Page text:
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Karnoski v. Trump

United States District Court, W.D. Washington, Seattle

April 13, 2018

RYAN KARNOSKI, et al., Plaintiffs,
v.
DONALD J. TRUMP, et al., Defendants.

          ORDER GRANTING IN PART AND DENYING IN PART PLAINTIFFS' AND WASHINGTON'S MOTIONS FOR SUMMARY JUDGMENT; GRANTING IN PART AND DENYING IN PART DEFENDANTS' MOTION FOR PARTIAL SUMMARY JUDGMENT

          Marsha J. Pechman, United States District Judge.

         THIS MATTER comes before the Court on Plaintiffs' Motion for Summary Judgment (Dkt. No. 129); the State of Washington's Motion for Summary Judgment (Dkt. No. 150); and Defendants' Cross-Motion for Partial Summary Judgment (Dkt. No. 194.) Having reviewed the Motions, the Responses (Dkt. Nos. 194, 207, 209), the Replies (Dkt. Nos. 201, 202, 212) and all related papers, and having considered arguments made in proceedings before the Court, the Court rules as follows: The Court GRANTS IN PART and DENIES IN PART Plaintiffs' and Washington's Motions and GRANTS IN PART and DENIES IN PART Defendants' Cross-Motion.

         ORDER SUMMARY

         In July 2017, President Donald J. Trump announced on Twitter a ban on military service by openly transgender people (the “Ban”). Plaintiffs and the State of Washington (“Washington”) challenged the constitutionality of the Ban, and moved for a preliminary injunction to prevent it from being carried out.

         In December 2017, the Court-along with three other federal judges-entered a nationwide preliminary injunction preventing the military from implementing the Ban. The effect of the order was to maintain the status quo, allowing transgender people to join and serve in the military and receive transition-related medical care. For the past few months, they have done just that.

         In March 2018, President Trump announced a plan to implement the Ban. With few exceptions, the plan excludes from military service people “with a history or diagnosis of gender dysphoria” and people who “require or have undergone gender transition.” The plan provides that transgender people may serve in the military only if they serve in their “biological sex.” Defendants claim that this plan resolves the constitutional issues raised by Plaintiffs and Washington.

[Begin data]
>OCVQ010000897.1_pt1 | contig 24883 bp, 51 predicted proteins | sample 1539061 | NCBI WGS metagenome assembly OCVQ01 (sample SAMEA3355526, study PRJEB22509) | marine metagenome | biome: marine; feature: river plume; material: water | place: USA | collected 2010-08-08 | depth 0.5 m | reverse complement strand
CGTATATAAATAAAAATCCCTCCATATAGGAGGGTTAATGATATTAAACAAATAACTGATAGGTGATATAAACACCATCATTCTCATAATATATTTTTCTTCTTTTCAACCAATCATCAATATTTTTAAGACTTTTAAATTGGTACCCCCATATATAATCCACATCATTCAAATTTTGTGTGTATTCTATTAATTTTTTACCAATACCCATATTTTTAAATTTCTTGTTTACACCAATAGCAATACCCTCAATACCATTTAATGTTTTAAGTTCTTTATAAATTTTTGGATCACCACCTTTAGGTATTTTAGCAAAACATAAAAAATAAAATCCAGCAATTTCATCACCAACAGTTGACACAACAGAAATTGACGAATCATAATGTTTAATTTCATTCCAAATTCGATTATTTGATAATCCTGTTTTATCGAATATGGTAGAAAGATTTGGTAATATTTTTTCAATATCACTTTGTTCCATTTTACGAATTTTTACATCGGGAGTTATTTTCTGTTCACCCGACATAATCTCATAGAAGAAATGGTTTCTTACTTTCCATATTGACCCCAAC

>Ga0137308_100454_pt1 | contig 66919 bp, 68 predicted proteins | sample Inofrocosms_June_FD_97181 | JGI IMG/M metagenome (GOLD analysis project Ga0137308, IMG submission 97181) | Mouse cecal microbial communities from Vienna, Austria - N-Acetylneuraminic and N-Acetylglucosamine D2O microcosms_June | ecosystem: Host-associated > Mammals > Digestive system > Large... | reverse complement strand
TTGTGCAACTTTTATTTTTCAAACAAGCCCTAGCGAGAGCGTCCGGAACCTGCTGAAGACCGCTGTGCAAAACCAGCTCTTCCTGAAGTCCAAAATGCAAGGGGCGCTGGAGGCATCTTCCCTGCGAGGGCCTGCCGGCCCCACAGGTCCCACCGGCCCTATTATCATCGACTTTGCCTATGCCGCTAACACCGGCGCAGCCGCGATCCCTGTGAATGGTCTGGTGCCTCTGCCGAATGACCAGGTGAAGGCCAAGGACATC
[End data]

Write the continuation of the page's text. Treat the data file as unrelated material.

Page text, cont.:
In the following order, the Court concludes otherwise, and rules that the preliminary injunction will remain in effect. Each of the claims raised by Plaintiffs and Washington remains viable. The Court also rules that, because transgender people have long been subjected to systemic oppression and forced to live in silence, they are a protected class. Therefore, any attempt to exclude them from military service will be looked at with the highest level of care, and will be subject to the Court's “strict scrutiny.” This means that before Defendants can implement the Ban, they must show that it was sincerely motivated by compelling interests, rather than by prejudice or stereotype, and that it is narrowly tailored to achieve those interests.

         The case continues forward on the issue of whether the Ban is well-supported by evidence and entitled to deference, or whether it fails as an impermissible violation of constitutional rights. The Court declines to dismiss President Trump from the case and allows Plaintiffs' and Washington's claims for declaratory relief to go forward against him.

         BACKGROUND

         I. The Ban on Military Service by Openly Transgender People[1]

         President Trump's Announcement on Twitter:

         On July 26, 2017, President Donald J. Trump (@realDonaldTrump) announced over Twitter that the United States would no longer “accept or allow” transgender people “to serve in any capacity in the U.S. military” (the “Twitter Announcement”):

         (Image Omitted)

         (Dkt. No. 149, Ex. 1.)

         The 2017 Memorandum:

         On August 25, 2017, President Trump issued a Presidential Memorandum (the “2017 Memorandum”) formalizing his Twitter Announcement, and directing the Secretaries of Defense and Homeland Security to “return” to an earlier policy excluding transgender service members. (Dkt. No. 149, Ex. 2.) The 2017 Memorandum authorized the discharge of openly transgender service members (the “Retention Directive”); prohibited the accession of openly transgender service members (the “Accession Directive”); and prohibited the use of Department of Defense (“DoD”) and Department of Homeland Security (“DHS”) resources to fund “sex reassignment” surgical procedures (the “Medical Care Directive”). (Id. at §§ 1-3.) The Accession Directive was to take effect on January 1, 2018; the Retention and Medical Care Directives on March 23, 2018. (Id. at § 3.) The 2017 Memorandum also ordered the Secretary of Defense to “submit to [President Trump] a plan for implementing both [its] general policy . . . and [its] specific directives . . .” no later than February 21, 2018. (Id.)

         Secretary Mattis' Press Release and Interim Guidance: